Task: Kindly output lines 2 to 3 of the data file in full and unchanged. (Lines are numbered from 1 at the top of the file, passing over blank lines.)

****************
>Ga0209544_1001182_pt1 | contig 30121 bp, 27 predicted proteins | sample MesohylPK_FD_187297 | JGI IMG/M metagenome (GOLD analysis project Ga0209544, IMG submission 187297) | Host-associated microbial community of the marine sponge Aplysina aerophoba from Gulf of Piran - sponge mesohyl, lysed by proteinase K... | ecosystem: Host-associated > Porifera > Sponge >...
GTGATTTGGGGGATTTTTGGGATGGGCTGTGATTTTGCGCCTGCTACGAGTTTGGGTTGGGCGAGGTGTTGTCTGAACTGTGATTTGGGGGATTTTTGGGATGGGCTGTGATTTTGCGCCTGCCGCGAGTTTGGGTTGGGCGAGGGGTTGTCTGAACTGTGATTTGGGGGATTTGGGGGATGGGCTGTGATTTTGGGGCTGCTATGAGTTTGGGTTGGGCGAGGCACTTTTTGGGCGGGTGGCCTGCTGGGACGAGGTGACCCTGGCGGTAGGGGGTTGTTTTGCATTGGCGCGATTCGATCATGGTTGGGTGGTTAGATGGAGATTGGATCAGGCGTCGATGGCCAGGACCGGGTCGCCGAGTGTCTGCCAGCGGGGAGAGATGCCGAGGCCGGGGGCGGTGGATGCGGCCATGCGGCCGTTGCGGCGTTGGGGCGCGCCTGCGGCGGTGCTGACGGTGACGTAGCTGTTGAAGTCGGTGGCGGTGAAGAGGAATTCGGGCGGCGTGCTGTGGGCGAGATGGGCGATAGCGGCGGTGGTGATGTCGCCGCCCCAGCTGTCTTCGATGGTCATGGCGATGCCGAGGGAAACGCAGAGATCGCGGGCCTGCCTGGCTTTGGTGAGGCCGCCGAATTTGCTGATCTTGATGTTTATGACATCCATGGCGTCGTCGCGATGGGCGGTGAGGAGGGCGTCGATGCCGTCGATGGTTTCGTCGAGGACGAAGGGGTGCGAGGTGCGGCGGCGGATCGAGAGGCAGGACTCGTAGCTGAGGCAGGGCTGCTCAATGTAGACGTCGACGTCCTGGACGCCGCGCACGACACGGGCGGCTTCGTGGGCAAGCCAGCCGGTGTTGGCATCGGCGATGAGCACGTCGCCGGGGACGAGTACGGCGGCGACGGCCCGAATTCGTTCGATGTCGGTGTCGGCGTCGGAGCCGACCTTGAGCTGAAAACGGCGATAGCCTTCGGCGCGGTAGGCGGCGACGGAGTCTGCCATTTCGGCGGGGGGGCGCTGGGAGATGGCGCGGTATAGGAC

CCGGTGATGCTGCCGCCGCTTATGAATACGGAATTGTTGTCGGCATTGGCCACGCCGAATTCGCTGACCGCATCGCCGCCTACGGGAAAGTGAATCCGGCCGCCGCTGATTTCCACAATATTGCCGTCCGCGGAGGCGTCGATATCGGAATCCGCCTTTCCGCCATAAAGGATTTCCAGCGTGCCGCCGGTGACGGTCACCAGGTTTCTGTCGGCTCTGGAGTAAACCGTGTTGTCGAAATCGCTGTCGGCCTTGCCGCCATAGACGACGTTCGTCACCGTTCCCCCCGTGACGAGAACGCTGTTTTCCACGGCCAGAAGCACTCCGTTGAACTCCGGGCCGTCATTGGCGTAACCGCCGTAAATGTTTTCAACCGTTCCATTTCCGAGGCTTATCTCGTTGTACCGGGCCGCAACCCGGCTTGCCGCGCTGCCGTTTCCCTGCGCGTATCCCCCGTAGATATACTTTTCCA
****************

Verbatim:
GTGATTTGGGGGATTTTTGGGATGGGCTGTGATTTTGCGCCTGCTACGAGTTTGGGTTGGGCGAGGTGTTGTCTGAACTGTGATTTGGGGGATTTTTGGGATGGGCTGTGATTTTGCGCCTGCCGCGAGTTTGGGTTGGGCGAGGGGTTGTCTGAACTGTGATTTGGGGGATTTGGGGGATGGGCTGTGATTTTGGGGCTGCTATGAGTTTGGGTTGGGCGAGGCACTTTTTGGGCGGGTGGCCTGCTGGGACGAGGTGACCCTGGCGGTAGGGGGTTGTTTTGCATTGGCGCGATTCGATCATGGTTGGGTGGTTAGATGGAGATTGGATCAGGCGTCGATGGCCAGGACCGGGTCGCCGAGTGTCTGCCAGCGGGGAGAGATGCCGAGGCCGGGGGCGGTGGATGCGGCCATGCGGCCGTTGCGGCGTTGGGGCGCGCCTGCGGCGGTGCTGACGGTGACGTAGCTGTTGAAGTCGGTGGCGGTGAAGAGGAATTCGGGCGGCGTGCTGTGGGCGAGATGGGCGATAGCGGCGGTGGTGATGTCGCCGCCCCAGCTGTCTTCGATGGTCATGGCGATGCCGAGGGAAACGCAGAGATCGCGGGCCTGCCTGGCTTTGGTGAGGCCGCCGAATTTGCTGATCTTGATGTTTATGACATCCATGGCGTCGTCGCGATGGGCGGTGAGGAGGGCGTCGATGCCGTCGATGGTTTCGTCGAGGACGAAGGGGTGCGAGGTGCGGCGGCGGATCGAGAGGCAGGACTCGTAGCTGAGGCAGGGCTGCTCAATGTAGACGTCGACGTCCTGGACGCCGCGCACGACACGGGCGGCTTCGTGGGCAAGCCAGCCGGTGTTGGCATCGGCGATGAGCACGTCGCCGGGGACGAGTACGGCGGCGACGGCCCGAATTCGTTCGATGTCGGTGTCGGCGTCGGAGCCGACCTTGAGCTGAAAACGGCGATAGCCTTCGGCGCGGTAGGCGGCGACGGAGTCTGCCATTTCGGCGGGGGGGCGCTGGGAGATGGCGCGGTATAGGAC

CCGGTGATGCTGCCGCCGCTTATGAATACGGAATTGTTGTCGGCATTGGCCACGCCGAATTCGCTGACCGCATCGCCGCCTACGGGAAAGTGAATCCGGCCGCCGCTGATTTCCACAATATTGCCGTCCGCGGAGGCGTCGATATCGGAATCCGCCTTTCCGCCATAAAGGATTTCCAGCGTGCCGCCGGTGACGGTCACCAGGTTTCTGTCGGCTCTGGAGTAAACCGTGTTGTCGAAATCGCTGTCGGCCTTGCCGCCATAGACGACGTTCGTCACCGTTCCCCCCGTGACGAGAACGCTGTTTTCCACGGCCAGAAGCACTCCGTTGAACTCCGGGCCGTCATTGGCGTAACCGCCGTAAATGTTTTCAACCGTTCCATTTCCGAGGCTTATCTCGTTGTACCGGGCCGCAACCCGGCTTGCCGCGCTGCCGTTTCCCTGCGCGTATCCCCCGTAGATATACTTTTCCA